If you have been floating around KitGuru for a while, then you will know that we like to kick off our peripheral reviews with a look at the software suite. From past experience, this is usually an area where Logitech excels compared to some of the competition, so let’s take a closer look.
Above you can see the main software window, this is the first thing that pops up on launch and allows you to switch between on-board mouse profiles and those saved on your system.
The next tab is where you will find most of the customization settings, allowing you to change DPI levels and change button commands. While the G302 had a limited maximum DPI of 4000, where as the G303 Daedalus Apex can go all of the way up to 12,000.
Next up we have the lighting window. Lighting is segmented in to zones for the logo and the side grills, so you can turn either of them on or off. For effects, you can have a solid colour, a breathing effect or a colour cycle, which is my personal favourite.
The lighting on the G303 is about as good as it gets. The LEDs shine brightly and different colours are represented very well. If your setup has a particular colour scheme, then this mouse should fit in well.
One of the more unique features of Logitech’s gaming software is the mouse surface tuner. As the name suggests, this allows a user to tune the mouse sensor to the surface you intend to use, whether that be a hard wood desk surface, a cloth mouse pad or a hard mouse pad.
The sensor works well across different surfaces even without tuning but the feature is certainly unique and nice to see.
The final tab in Logitech’s gaming software is a heat map feature. This allows you to record mouse movements and then see which keys you press the most. While I don’t have a particular need for this feature, it could be useful for serious MOBA or RTS players, where the speed of your clicks and movements are pretty important.
As always, Logitech’s software is class-leading for peripheral makers. There are plenty of features to make use of, including some very unique ones – such as the mouse surface tuner. All of the basic customization options are also present, allowing for mouse sensitivity adjustments and different profiles for button commands.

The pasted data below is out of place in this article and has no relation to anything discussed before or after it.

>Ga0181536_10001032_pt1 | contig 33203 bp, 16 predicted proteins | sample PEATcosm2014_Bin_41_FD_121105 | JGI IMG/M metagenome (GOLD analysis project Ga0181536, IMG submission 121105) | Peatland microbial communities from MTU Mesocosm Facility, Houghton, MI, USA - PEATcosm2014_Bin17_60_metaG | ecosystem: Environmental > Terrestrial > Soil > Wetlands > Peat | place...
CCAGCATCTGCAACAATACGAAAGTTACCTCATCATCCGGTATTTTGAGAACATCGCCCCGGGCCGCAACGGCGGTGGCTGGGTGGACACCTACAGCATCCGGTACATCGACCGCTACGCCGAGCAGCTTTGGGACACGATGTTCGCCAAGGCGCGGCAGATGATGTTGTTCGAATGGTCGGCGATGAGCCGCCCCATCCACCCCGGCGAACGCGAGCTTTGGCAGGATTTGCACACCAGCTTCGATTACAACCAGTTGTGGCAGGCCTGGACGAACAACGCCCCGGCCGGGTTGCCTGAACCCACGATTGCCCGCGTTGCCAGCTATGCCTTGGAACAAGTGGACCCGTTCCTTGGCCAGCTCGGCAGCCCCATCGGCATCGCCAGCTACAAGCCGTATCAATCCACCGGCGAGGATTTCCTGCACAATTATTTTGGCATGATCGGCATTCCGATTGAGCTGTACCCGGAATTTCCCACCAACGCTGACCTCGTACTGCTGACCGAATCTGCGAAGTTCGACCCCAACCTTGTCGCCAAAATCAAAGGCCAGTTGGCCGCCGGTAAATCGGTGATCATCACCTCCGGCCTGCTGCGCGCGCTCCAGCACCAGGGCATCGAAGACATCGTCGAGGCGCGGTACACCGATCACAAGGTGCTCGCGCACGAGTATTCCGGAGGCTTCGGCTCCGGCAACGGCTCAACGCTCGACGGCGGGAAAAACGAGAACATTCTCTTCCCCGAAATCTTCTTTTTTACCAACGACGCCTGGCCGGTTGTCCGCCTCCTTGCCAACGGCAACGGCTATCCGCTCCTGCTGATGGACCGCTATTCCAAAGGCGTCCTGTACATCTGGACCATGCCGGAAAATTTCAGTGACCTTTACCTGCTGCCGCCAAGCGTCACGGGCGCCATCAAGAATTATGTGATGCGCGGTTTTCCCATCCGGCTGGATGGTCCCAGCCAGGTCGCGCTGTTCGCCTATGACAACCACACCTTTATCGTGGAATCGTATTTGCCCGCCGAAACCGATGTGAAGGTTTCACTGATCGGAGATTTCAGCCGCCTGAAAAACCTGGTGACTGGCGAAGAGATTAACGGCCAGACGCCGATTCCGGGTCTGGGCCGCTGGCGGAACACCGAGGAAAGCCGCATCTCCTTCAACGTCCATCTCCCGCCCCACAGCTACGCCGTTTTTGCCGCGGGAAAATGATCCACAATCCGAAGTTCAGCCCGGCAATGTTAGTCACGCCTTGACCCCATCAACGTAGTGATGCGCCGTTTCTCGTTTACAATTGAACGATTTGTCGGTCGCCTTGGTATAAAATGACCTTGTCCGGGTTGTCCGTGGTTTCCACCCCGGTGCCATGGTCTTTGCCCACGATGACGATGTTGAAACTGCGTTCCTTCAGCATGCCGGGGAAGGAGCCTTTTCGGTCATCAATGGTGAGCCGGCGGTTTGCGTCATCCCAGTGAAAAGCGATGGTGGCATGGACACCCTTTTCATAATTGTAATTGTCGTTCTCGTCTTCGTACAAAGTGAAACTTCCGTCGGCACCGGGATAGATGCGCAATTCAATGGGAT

Now let’s talk a bit about actual performance. While the G303 Daedalus Apex has an ambidextrous shape, there are no re-programmable buttons on the right-hand side of the mouse for left-handed users. This isn’t an uncommon practise amongst peripheral makers but it is worth noting for the left-handed gamers out there.
The Logitech G303 Daedalus Apex makes use of an improved ‘Delta Zero’ optical sensor, which we first saw on the G302 earlier this year. Once again, the sensor works perfectly fine, I experienced no issues with tracking on multiple surfaces including wood, a granular mouse pad and a cloth mouse pad.
In addition, Logitech’s metal spring tensioning system makes a return in the left and right-click buttons. Once again, while the jump isn’t quite as significant as going from a membrane to a mechanical keyboard, it is easy to notice and the clicks definitely feel more responsive.
The spring tensioning system is designed for competitive MOBA titles in order to register more clicks per second. I’m not a hardcore Dota or League of Legends player so while I can tell the difference between clicks, I am not too sure it will give you a leg up on the competition.
Despite that, the G303 is a fantastic gaming mouse and Logitech seems to be pushing this one towards more than just MOBA or RTS gamers.